If you can't bring down Mr. X yourself, one of the finer features of the Streets of Rage series has always been the two-player cooperative mode. Hey, two is always better than just one, right? Well... Yes and no. Extra help is always an advantage in video games, even if the two of you will be sharing the continue supply. But if you do drag someone else into the fight, the AI will also give an extra advantage to itself in the form of more enemies and extra-long life bars. But the moments when the two of you are standing back to back, fighting off enemies coming at you from both sides will be the most fun when you realise that the enemies don't pose as much of a threat as the other player. 'Watch where you swing that freakin' bat, you idiot!' 'Why don't you concentrate on your own side of the screen, moron!' 'I shouldn't have to watch it, you have more lives than me!' 'Oh yea? Take THIS!' (proceeds to beat his friend) Yep, the action is fast, furious, and in a two-player cooperative game, you will occaisionally forget who's on your side.
On the other hand, you have the two-player competitive mode, which is really just an oversimplified fighting game. You can choose the levels that you fight in, and the obstacles from the levels are interactive, but all in all the competitive mode is pretty weak. If you want to fight each other, you'll have more fun starting a normal cooperative game and trying to fight each other in that.
The thing that really sets SOR3 apart from the rest of the brawler crowd is that, between stages, you get to watch cutscenes that have a story, or an imitation of one. In normal brawlers, you merely get the stages. One stage, you're in a bar, the next, you're in a junkyard. So how does your character know that that's where the bad guys are hiding? I know, it's really not very important in this genre, but in SOR3, you really begin to think about that, because the cutscenes explain why our heroes go from a bar to a junkyard. And in the sixth level, the story begins to branch out, so what you do will determine where you go next. There are two different variations of the seventh level. And there are also four endings! Sweet!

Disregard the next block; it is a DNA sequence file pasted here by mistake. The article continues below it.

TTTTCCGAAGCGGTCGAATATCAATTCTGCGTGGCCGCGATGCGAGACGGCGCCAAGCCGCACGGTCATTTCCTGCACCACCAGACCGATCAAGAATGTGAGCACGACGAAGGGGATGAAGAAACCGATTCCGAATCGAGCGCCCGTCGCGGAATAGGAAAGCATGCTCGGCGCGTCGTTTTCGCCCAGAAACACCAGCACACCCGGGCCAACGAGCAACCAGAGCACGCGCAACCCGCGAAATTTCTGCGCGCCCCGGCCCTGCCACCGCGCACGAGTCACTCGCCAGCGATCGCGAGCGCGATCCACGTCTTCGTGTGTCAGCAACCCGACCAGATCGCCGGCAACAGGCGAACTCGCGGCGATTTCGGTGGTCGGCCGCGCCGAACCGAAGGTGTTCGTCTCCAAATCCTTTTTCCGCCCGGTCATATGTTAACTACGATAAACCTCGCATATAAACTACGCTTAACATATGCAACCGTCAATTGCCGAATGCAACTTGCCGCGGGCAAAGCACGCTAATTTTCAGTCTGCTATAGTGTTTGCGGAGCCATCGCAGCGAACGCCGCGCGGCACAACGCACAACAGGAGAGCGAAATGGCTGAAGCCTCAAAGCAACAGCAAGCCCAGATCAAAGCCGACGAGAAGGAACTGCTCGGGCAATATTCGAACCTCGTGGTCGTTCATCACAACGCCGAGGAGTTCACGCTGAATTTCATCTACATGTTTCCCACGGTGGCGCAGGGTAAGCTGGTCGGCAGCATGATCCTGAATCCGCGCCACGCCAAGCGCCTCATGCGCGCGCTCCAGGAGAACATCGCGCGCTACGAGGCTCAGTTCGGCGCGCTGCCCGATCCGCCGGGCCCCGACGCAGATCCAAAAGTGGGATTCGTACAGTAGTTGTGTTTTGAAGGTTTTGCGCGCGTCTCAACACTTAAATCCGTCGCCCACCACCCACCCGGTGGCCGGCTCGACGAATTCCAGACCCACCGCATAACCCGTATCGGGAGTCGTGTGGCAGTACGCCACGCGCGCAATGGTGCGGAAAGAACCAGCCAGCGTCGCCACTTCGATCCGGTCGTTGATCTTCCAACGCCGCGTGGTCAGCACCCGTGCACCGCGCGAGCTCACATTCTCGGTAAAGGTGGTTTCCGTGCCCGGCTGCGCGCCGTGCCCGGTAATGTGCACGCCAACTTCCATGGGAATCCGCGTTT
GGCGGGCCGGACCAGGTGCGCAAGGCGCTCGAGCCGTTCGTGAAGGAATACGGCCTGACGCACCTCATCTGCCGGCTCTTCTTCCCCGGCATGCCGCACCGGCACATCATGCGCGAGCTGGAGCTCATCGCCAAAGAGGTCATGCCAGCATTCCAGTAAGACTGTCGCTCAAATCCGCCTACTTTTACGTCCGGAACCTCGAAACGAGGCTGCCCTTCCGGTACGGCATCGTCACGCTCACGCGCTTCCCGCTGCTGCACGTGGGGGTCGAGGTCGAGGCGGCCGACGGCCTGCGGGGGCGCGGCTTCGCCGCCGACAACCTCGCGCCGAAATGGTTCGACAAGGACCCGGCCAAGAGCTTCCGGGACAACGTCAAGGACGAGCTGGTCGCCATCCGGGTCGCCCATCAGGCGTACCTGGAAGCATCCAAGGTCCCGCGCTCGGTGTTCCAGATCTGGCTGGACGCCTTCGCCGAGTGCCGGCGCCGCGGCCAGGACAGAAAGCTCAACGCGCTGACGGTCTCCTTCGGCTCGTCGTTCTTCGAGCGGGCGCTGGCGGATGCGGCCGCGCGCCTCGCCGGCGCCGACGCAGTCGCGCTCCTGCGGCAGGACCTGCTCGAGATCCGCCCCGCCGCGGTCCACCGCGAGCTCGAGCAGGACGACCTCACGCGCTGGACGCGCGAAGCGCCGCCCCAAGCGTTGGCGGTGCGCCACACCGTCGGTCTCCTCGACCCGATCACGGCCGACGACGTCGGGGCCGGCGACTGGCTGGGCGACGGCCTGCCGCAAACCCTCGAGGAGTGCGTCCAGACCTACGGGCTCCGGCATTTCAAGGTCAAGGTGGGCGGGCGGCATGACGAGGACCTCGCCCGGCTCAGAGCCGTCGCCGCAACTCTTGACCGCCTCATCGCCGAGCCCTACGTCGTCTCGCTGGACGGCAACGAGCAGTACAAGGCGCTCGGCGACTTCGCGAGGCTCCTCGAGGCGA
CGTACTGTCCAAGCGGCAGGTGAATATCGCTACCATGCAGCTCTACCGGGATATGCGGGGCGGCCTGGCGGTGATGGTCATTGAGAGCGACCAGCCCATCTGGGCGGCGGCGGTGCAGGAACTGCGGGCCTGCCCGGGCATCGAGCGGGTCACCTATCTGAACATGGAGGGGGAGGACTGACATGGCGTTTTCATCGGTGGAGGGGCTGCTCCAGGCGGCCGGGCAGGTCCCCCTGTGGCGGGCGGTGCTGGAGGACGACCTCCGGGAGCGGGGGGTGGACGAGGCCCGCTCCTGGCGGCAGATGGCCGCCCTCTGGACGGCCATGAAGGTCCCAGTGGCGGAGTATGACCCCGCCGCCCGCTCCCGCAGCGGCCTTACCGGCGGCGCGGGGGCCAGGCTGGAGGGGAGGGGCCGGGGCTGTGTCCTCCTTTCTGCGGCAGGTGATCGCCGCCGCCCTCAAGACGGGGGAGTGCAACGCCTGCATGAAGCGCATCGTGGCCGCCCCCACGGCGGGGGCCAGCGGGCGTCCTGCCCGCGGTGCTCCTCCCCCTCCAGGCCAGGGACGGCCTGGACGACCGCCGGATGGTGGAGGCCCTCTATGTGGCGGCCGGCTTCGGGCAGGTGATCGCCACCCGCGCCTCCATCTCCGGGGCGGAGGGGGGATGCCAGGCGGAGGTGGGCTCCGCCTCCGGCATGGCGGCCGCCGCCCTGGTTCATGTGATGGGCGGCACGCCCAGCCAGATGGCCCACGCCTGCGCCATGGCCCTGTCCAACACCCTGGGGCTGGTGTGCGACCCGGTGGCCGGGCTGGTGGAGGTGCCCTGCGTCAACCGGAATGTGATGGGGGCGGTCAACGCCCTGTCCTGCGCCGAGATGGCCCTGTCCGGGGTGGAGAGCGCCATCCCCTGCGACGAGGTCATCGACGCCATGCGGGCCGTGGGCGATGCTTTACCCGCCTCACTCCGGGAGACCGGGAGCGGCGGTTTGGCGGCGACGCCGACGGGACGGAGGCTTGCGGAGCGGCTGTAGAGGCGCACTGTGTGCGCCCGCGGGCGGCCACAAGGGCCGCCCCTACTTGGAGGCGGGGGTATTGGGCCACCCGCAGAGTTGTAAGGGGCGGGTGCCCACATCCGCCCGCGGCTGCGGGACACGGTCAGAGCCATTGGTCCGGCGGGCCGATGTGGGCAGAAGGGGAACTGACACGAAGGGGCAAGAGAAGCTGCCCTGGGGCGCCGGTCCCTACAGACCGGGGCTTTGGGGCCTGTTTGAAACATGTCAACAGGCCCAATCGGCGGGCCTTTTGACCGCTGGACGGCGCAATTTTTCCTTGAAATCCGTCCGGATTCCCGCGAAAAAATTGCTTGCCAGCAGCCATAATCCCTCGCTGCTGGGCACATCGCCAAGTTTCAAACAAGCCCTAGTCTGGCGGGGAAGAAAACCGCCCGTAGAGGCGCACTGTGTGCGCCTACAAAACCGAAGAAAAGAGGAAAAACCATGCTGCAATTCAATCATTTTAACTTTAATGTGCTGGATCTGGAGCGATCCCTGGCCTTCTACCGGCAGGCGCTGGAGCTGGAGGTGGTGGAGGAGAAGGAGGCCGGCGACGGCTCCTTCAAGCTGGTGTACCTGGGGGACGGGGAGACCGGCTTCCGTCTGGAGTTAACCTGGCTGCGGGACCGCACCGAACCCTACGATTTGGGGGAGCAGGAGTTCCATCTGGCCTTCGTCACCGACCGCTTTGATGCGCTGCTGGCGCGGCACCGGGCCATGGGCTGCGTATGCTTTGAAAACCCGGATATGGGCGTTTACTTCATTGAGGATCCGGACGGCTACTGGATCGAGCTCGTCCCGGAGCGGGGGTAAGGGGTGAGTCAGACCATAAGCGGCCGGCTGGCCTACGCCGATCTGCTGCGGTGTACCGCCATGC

The graphics in SOR3 are very nice, and there's really nothing to complain about. But if you've played SOR2, you won't be able to help but to notice that the sprites look smaller and less detailed. It's nice that there aren't any animation lines, and that the animation runs very smoothly with very little slowdown, but the point remains. Maybe they had to make a sacrifice or two to be able to stuff the extra endings in there.
But, it's as I just said, you really can't complain. The characters look great and have decent fluidity in their movements, and the foreground and background also look nice. And, perhaps most importantly, Blaze still looks good in her sports bra and short skirt.
The music's also taken a turn for the worse. SOR2 had a better soundtrack, with a quick-paced techno sound, but SOR3 sounds more like a techno experimentation that would be done by some low-rent death metal artist. It doesn't really begin to sound very good until the fifth level, which has a very low, calm ninja tune that accents the setting. Problem is, after that splendid track, it's right back to stuff tht's recycled from the first couple of levels. It's really not bad, but you should keep your favorite cd on the side because it can cause the occaisional headache.
Streets of Rage 3 is a perfect way to end an outstanding game series. At least on the Genesis. But hey, with Sega seemingly caught up in some kind of retro craze, and two new Shinobi games ready and set for release in the fall, perhaps they will set the stage for a PS2 or GBA Streets of Rage. Heck, it's almost inevitable. It's only a matter of time...